Monday, October 10, 2011

The Fraternity of Faith

By Allen White

Anyone who welcomes you welcomes me, and anyone who welcomes me welcomes the one who sent me. Whoever welcomes a prophet as a prophet will receive a prophet’s reward, and whoever welcomes a righteous person as a righteous person will receive a righteous person’s reward. And if anyone gives even a cup of cold water to one of these little ones who is my disciple, truly I tell you, that person will certainly not lose their reward. Matthew 10:40-42

Have you noticed an affinity among certain groups of people? How do smokers know each other even when they’re not smoking? I’ve sat with smokers, who had not lit up, someone would walk up to the table and ask the smoker for a cigarette. The fellow smoker didn’t even consider me. How did they know?

I have a friend who wears very long hair for a man, in my opinion. I was out with him and his wife one day. As we passed another long haired man, they gave each other a knowing nod. I asked if they knew each other. His wife to me, “It’s a long hair thing.” There was a kinship, a fraternity. They had to band together to avoid the scissors of our culture. They were brothers who looked a little like sisters in my book.

Christ-followers have a fraternity of their own. We’re all in this together. Have you ever looked at someone and just knew they were a Christian? Not because they were carrying a Bible or scowling in a judgmental way, but there was just something about them.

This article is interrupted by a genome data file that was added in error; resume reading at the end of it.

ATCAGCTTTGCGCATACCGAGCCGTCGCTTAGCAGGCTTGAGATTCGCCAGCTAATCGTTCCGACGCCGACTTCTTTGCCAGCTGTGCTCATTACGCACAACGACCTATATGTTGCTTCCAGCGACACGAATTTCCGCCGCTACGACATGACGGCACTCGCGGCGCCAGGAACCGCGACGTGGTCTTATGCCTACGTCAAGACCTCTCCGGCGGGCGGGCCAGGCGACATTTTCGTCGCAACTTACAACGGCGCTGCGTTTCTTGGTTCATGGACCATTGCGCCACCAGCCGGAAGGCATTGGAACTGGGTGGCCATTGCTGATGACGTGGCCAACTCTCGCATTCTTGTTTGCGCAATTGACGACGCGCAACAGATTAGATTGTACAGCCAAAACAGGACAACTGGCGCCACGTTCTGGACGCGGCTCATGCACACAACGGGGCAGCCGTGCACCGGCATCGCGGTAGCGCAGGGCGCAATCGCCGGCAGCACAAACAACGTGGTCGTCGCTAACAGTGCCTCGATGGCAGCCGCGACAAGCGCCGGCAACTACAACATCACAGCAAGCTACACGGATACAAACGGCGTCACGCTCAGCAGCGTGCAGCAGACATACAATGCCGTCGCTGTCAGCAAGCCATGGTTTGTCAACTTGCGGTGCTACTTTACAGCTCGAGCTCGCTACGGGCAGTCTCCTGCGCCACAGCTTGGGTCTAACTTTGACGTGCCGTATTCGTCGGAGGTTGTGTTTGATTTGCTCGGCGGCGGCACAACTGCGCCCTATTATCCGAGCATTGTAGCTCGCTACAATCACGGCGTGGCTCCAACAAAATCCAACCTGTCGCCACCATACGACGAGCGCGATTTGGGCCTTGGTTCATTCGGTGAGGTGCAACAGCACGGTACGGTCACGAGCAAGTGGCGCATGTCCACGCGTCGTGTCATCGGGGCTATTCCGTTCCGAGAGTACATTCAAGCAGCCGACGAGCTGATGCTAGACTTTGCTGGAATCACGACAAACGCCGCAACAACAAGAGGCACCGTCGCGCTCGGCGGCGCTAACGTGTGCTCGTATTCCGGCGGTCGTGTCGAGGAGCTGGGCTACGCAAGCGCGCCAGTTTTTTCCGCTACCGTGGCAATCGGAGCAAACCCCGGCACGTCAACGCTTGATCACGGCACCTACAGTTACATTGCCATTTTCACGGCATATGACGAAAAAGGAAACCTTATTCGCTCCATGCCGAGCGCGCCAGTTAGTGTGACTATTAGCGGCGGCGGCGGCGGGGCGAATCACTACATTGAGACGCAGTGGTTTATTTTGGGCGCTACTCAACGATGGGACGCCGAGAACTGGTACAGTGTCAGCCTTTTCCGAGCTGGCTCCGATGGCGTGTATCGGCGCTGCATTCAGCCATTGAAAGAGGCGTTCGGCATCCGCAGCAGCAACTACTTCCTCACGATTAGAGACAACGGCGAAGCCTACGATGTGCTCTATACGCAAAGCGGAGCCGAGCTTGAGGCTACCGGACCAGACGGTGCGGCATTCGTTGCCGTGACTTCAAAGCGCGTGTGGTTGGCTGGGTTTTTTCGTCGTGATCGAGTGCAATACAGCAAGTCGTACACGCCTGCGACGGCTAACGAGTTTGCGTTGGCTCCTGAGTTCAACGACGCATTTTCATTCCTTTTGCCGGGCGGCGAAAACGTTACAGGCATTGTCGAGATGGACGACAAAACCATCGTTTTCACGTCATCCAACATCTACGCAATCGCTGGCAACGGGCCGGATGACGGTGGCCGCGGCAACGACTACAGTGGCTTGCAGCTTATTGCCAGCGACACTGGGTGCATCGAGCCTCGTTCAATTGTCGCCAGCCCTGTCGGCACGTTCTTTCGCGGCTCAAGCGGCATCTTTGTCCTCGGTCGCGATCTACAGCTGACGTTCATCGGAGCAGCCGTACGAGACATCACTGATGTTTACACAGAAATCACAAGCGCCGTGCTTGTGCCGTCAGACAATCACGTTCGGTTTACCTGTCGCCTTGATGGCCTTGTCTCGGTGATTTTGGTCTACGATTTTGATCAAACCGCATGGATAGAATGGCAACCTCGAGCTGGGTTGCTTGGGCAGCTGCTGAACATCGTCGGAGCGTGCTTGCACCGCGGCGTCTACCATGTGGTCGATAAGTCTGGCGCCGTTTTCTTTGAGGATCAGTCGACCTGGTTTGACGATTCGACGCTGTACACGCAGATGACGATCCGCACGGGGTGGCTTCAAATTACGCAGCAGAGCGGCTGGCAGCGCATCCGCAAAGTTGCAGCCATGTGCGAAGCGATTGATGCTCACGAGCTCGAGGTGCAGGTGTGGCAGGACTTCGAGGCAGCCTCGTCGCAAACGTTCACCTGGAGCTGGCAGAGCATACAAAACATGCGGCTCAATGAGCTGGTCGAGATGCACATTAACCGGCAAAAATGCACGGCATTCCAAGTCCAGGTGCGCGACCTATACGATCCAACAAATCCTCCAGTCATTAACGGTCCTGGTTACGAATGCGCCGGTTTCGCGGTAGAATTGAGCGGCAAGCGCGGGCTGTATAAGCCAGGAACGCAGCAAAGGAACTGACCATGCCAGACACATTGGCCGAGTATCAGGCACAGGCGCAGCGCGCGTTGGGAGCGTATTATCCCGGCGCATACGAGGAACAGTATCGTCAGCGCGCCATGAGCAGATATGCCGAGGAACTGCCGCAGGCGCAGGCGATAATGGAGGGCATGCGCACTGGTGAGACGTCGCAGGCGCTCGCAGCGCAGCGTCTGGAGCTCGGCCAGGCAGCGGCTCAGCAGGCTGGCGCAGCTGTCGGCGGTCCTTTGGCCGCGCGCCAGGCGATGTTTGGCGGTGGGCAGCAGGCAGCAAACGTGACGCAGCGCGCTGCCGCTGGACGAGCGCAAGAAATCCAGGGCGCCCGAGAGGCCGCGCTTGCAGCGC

Jesus said if people accept believers, they also accept Him. And, if they accept Jesus, they also accept the Father. How do they do this?

Jesus wasn’t just speaking of those who proclaim the message of the Gospel, but those who supported it. If someone helped a messenger of God’s Word, it was as good as if that person were the messenger himself. If you helped a prophet or a righteous person, you are entitled to the same reward they will receive. Even helping another believer with something as simple as a cup of water was worthy of a full reward.

If you have public ministry gifts like speaking, singing, writing or leading, how have you enlisted the help of others? How can they share the load and share in the reward?

If you have less public gifts like intercession, helps, serving or mercy, how can you support those with more public gifts? Your work might not be obvious, but everyone’s work together is powerful.

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